Case Studies

Peck Peck & Associates

For government contracts, a ‘devil’s advocate’ approach works best

Alexis Peck knows that with tighter budgets, shorter timelines and the occasional political situation to weather over, nothing in government projects is ever set in stone.

As vice president of design for Peck Peck & Associates (PP&A), an architecture firm based in Woodbridge, Virginia, she has seen budgets and schedules change overnight with the signing of an executive order, or projects dropped because a milestone wasn’t met.

Instead of fighting these inevitable setbacks, she says PP&A has learned to embrace the challenges that accompany government work.

Peck Peck & Associates

“I always say we want to play devil’s advocate,” Peck says. “We assume that something is not going to be what we think once construction starts, so right from the beginning we always ask ourselves how we can modify the design.”

This adaptability, along with 20 years of experience designing interiors for embassies and government agencies, won the firm its current five-year contract with the Department of Energy (DOE), which has since charged the firm with designing office spaces, parking garages and a cafeteria.

Never enough time

In early 2016, a year into the contract, PP&A was asked to design a collaboration area in the DOE’s James V. Forrestal Building in downtown Washington, D.C., a tall order Peck says considering time constraints of just three months for a project that would normally take a year.

The DOE saw the collaboration space as a showpiece; a place where employees could go when they needed to step out of their offices to gain perspective or work in teams without having to book a conference room. It was a lot to ask of a space of only 300 square feet, and even though it would add more pressure to the firm’s timeline, PP&A knew the first order of business was asking the DOE for more space.

Little by little, the DOE agreed, ultimately providing 1,800 square feet for the final project. With each allocation of more space, PP&A provided an updated design that not only added furniture, but took into account the safety requirements of the growing room.

PP&A also had to design the space using a percentage of sustainable materials made in the U.S. or U.S.-friendly countries, per DOE guidelines.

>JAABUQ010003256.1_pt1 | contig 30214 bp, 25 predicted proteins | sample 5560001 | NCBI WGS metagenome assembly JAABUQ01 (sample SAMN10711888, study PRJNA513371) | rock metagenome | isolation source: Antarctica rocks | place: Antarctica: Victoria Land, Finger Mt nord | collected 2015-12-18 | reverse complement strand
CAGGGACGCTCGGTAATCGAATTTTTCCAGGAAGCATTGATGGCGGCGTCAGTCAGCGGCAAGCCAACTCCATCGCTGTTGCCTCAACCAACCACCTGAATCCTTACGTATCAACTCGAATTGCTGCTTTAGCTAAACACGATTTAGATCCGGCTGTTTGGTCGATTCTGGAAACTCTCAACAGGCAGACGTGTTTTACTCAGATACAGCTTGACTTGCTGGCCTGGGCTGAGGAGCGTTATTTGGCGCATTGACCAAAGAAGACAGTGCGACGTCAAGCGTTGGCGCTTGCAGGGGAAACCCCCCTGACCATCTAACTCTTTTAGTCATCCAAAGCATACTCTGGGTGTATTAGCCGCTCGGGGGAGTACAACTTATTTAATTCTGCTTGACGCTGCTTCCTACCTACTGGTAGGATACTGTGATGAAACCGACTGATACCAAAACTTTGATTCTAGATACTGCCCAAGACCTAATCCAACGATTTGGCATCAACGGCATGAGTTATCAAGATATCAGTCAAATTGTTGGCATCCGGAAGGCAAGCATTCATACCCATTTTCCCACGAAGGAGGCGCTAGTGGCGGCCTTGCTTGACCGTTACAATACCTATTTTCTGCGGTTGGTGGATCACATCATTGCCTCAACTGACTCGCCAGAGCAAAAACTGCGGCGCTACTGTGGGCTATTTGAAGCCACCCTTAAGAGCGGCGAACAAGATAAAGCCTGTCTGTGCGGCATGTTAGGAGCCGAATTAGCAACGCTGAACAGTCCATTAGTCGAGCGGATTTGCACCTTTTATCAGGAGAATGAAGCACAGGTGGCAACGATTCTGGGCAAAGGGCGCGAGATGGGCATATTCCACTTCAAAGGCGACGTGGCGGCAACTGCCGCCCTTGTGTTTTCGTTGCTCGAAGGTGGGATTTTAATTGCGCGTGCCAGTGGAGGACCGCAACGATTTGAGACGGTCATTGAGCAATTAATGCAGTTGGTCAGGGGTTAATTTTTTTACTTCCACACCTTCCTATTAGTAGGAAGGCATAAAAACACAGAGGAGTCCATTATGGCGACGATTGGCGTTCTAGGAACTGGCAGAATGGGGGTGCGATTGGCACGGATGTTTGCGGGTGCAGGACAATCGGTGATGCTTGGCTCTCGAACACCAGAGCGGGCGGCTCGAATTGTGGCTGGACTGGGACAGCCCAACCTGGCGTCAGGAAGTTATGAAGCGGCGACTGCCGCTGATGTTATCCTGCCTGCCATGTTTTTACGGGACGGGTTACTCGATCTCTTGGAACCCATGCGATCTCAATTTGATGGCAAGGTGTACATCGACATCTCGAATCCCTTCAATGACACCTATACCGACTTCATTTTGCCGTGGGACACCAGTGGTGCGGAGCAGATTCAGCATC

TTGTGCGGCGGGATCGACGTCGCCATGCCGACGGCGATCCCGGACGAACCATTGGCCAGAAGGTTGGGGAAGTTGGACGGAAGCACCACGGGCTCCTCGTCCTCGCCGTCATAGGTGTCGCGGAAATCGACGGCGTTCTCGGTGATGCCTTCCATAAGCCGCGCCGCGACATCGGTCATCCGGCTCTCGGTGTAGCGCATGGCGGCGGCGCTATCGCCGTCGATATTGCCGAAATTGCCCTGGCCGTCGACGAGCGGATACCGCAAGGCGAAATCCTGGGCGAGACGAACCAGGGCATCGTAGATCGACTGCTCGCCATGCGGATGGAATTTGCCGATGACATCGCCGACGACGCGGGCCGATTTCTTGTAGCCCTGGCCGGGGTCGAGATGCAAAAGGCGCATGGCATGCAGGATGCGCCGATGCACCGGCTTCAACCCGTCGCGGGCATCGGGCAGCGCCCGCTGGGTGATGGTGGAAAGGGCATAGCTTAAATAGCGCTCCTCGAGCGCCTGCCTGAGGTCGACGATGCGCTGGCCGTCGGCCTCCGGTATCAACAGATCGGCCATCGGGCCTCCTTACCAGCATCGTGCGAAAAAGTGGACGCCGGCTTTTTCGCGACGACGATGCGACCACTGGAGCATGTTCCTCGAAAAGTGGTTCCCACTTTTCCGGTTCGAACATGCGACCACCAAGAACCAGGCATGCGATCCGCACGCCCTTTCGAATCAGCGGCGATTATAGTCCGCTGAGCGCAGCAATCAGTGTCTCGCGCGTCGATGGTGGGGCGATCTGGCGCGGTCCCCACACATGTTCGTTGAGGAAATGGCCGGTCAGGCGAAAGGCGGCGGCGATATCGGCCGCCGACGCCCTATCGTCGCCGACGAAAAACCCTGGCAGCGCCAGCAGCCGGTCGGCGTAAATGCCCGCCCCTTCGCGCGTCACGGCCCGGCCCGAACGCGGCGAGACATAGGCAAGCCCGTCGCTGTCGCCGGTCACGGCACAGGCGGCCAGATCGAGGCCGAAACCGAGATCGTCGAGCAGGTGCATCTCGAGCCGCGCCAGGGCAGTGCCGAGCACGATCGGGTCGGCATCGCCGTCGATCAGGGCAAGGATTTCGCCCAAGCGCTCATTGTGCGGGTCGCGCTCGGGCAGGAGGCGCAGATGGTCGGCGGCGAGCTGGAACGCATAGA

“But we decided early on to go a step beyond,” Peck says. “Because if this is going to be a showcase for the DOE it should be as sustainable as it can possibly get.”

In six short weeks, PP&A presented a final design where everything from the ceiling tiles to the furniture fabric was made of recycled material or was recyclable, in time for the DOE to begin construction and meet its three-month deadline.

In October 2016, PP&A even began the process to get the Collaboration Center a LEED Silver certification from the United States Green Building Council.

The purpose behind design

Whether designing an interior for the DOE, a school system or public safety facility, PP&A always takes into account the function of a building or space.

When, in February 2016, the firm began redesigning the fire station in Stafford County, Virginia, PP&A had to address the concern that firetrucks and firefighters sometimes return from an emergency covered in contaminants. The 27,000-square-foot building could not be expanded, so PP&A designed a space that cut this area off from the rest of the station, protecting the rest of the people in the building without changing the response time of firefighters.

For over 40 years, the firm has used its experience designing public spaces to provide “space needs studies,” says Peck.

“Basically, we go in and analyze how a company or agency is using their space, such as the conference rooms, storage, open versus private offices, and talk with them on how they function as a group and how they could use their space better,” she says.

In the past five years, PP&A has seen an uptick in the need for these services, especially from government projects, because as the population grows in counties and cities across the country, government agencies have to continually rethink how to use the limited spaces they have.

In 2014, PP&A completed one of these studies for all the government buildings in Spotsylvania County, Virginia. The county was experiencing a steady increase in population and used PP&A to understand how it can better utilize its existing government buildings to accommodate its growing number of citizens.

The firm also did projections for the county on what the population would be in 2017, 2020 and 2024, and how the government would have to adapt, “which allowed them to set their budgets for those years by being able to look ahead and plan for the changes,” Peck says.

Importance at every level

Twenty years of high stress projects has taught PP&A to value its employees.

Peck remembers one day when the firm was getting ready to send a marketing proposal, and everything was going wrong.

“The computers had stopped working, the printer had jammed so we were really getting down to the wire when we finally handed the proposal over to our intern to deliver,” she says.

The intern raced to the client’s office and delivered the project with time to spare, and when he returned he was hailed the hero of the office.

Peck thanked him over and over again, and when he couldn’t understand why, she told him, “No, you don’t understand. Out of all the people here you were the most important person in the process right now. It doesn’t matter how hard we worked on a proposal, it could be the best proposal in the world and knock everyone’s socks off, but if it didn’t get to the client it wouldn’t have mattered.”

“That’s what makes everyone a critical part of our process,” she says.

Published on: May 8, 2017


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Spring 2018



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